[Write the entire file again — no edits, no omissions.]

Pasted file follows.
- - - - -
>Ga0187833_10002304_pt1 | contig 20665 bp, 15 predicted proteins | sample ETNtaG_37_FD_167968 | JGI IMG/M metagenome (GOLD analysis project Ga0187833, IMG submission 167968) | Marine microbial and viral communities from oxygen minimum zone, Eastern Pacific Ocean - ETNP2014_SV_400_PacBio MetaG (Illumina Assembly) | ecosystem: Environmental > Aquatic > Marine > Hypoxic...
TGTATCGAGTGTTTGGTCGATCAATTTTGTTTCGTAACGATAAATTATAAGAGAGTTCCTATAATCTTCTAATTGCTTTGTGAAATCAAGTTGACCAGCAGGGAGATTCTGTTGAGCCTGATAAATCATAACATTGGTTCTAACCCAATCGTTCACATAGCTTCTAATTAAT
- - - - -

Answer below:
>Ga0187833_10002304_pt1 | contig 20665 bp, 15 predicted proteins | sample ETNtaG_37_FD_167968 | JGI IMG/M metagenome (GOLD analysis project Ga0187833, IMG submission 167968) | Marine microbial and viral communities from oxygen minimum zone, Eastern Pacific Ocean - ETNP2014_SV_400_PacBio MetaG (Illumina Assembly) | ecosystem: Environmental > Aquatic > Marine > Hypoxic...
TGTATCGAGTGTTTGGTCGATCAATTTTGTTTCGTAACGATAAATTATAAGAGAGTTCCTATAATCTTCTAATTGCTTTGTGAAATCAAGTTGACCAGCAGGGAGATTCTGTTGAGCCTGATAAATCATAACATTGGTTCTAACCCAATCGTTCACATAGCTTCTAATTAAT